Help people to express how they’re feeling by asking them how they are, and also sharing how you’re feeling – role model that vulnerability is ok.  Neuroscience research shows that when we label our feelings, we help them to move through us more quickly.  This is far more effective for emotion regulation than the “kiwi way” of suppressing emotions and “hardening up”.  When we suppress, we actually make emotions stronger and keep them stuck.  Create a safe space for sharing emotions by listening and acknowledging, without trying to fix or make them wrong.

As the leader, be a grounded anchor for your people. Work on regulating your own emotions through activities like regular movement or exercise, short mindfulness or breathing practices, taking breaks etc.   See this quick Havening Technique™ for shifting worry or stress and also our March blog with tips on how to feel more in control.

Positive emotional states are also linked to our ability to think creatively.  So, create opportunities to build positivity in your team, such as start or end team meetings with people sharing one thing that’s gone well that week or something that they’re proud of (either personally or professionally).  Look for more opportunities to give your people specific positive reinforcement.

Be transparent in your communication

Share and encourage open dialogue on information, ideas, fears, changes, concerns, aspirations and goals.  Create space to discuss what people valued during lock down, what they found challenging and how you could incorporate these insights in how you work together moving forward.  Be clear on what’s possible and what’s not possible to create.  Be transparent about priorities and have regular check-ins on outcomes.  Use a coaching approach to idea generation, setting agreements around creative discussions and asking open curious questions that stimulate and open thinking.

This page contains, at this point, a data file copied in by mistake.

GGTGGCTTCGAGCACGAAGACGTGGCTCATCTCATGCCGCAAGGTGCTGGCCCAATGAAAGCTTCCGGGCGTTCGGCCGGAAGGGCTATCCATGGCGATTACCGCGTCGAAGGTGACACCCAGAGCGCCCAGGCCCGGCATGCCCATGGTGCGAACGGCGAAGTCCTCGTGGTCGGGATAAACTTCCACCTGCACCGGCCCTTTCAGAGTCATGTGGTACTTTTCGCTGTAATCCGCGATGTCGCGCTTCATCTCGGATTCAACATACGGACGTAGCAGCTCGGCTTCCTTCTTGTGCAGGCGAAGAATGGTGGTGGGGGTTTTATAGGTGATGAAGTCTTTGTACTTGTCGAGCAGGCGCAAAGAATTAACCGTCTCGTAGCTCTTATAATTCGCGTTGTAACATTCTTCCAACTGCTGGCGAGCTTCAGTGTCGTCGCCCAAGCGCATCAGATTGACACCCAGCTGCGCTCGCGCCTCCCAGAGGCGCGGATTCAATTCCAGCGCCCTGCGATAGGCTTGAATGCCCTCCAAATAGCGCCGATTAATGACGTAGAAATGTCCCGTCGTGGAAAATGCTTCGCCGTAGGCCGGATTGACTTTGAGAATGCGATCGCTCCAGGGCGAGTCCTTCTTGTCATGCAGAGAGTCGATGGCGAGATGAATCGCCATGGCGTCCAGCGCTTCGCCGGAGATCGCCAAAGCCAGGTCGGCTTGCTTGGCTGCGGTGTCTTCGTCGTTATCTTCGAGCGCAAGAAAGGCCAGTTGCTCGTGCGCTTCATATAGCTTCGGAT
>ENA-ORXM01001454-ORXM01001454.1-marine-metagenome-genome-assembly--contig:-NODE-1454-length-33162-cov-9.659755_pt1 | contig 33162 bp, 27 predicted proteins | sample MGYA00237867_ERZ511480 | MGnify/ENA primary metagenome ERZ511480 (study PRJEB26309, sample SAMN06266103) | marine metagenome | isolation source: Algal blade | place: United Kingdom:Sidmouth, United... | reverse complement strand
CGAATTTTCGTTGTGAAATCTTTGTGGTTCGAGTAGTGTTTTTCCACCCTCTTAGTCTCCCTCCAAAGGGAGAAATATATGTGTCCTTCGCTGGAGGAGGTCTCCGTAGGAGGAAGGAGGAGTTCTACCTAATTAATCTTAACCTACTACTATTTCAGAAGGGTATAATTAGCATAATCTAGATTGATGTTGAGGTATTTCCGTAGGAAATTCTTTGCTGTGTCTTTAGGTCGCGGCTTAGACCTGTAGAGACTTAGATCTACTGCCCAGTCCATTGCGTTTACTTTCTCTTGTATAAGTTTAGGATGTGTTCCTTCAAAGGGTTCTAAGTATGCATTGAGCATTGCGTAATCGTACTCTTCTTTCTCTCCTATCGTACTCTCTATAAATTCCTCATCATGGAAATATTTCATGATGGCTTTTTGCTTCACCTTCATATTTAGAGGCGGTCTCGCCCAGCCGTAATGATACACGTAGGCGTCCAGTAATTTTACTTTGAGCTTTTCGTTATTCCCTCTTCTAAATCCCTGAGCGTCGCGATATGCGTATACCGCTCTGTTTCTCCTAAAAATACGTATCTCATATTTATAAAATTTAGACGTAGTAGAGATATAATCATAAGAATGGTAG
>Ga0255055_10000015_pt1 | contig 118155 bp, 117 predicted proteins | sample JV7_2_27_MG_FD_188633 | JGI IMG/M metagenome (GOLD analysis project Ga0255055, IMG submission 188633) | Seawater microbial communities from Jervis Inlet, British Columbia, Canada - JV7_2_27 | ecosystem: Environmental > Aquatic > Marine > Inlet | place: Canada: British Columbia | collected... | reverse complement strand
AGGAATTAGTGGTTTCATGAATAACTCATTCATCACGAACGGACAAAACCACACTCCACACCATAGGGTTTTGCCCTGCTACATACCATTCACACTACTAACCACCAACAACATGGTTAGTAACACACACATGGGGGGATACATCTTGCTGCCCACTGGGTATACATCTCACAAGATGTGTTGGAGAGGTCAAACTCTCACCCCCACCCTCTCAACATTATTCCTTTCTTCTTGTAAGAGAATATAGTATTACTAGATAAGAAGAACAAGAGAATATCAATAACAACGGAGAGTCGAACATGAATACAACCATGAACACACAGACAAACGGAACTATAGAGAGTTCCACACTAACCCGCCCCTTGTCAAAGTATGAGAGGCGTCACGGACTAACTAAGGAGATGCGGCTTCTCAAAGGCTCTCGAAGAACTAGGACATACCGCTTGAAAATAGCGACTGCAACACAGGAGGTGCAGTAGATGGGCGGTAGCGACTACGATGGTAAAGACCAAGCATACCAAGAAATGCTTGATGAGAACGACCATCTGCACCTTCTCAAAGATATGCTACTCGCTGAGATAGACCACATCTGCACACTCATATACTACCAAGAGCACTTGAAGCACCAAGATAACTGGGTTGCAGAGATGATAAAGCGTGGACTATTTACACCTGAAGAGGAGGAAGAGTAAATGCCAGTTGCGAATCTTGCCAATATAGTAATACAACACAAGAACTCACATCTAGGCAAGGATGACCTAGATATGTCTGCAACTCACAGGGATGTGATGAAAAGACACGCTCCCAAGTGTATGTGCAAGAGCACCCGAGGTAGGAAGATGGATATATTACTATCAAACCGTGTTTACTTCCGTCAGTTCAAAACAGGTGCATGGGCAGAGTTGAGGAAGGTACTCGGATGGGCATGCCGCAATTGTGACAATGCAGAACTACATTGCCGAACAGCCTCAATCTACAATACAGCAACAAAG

Here’s what some of the experts say about the link between transparency and innovation:

“When you have transparency, it builds trust. First, our employees feel engaged. We share everything we can, horizontally and vertically. Transparency and knowing everything that’s going on within the company gives Googlers a sense of ownership and deepens engagement. Second, our employees have a voice, we empower them to ask questions and raise concerns. This gives rise to better ideas and helps improve things. Plus, it reinforces the idea that everyone can participate.” Frederik G. Pferdt, Head of innovation and creativity programs at Google (2015)


“My studies have shown that transparency is a key factor in sustaining trust in high-performing organizations. And that, in turn, helps drive innovation.” Paul J. Zak, Ph.D., Professor and the author of Trust Factor: The Science of Creating High-Performance Companies.

Create a safe space to experiment and fail forward

True innovation requires taking risks and learning from failures, this is why high trust and psychological safety are crucial.  Create environments where it’s ok to test out new ways of doing things and re-frame failure as important feedback.  Positively reinforce people for trying different approaches and contributing outside-the-box ideas.  Create guidelines and containers for experimenting and applying learning.

Building high-trust cultures

If you’re interested in learning more about how you can cultivate high trust cultures where employees take greater responsibility and feel more engaged, then take a look at our blended learning programme “Coaching Essentials for Leaders”.  In this programme you’ll learn powerful communication techniques, trust building, giving feedback that creates sustainable behaviour change, how to help people generate new perspectives and thinking, and to take ownership for their own development.

Want to know more? Book a chat with me today!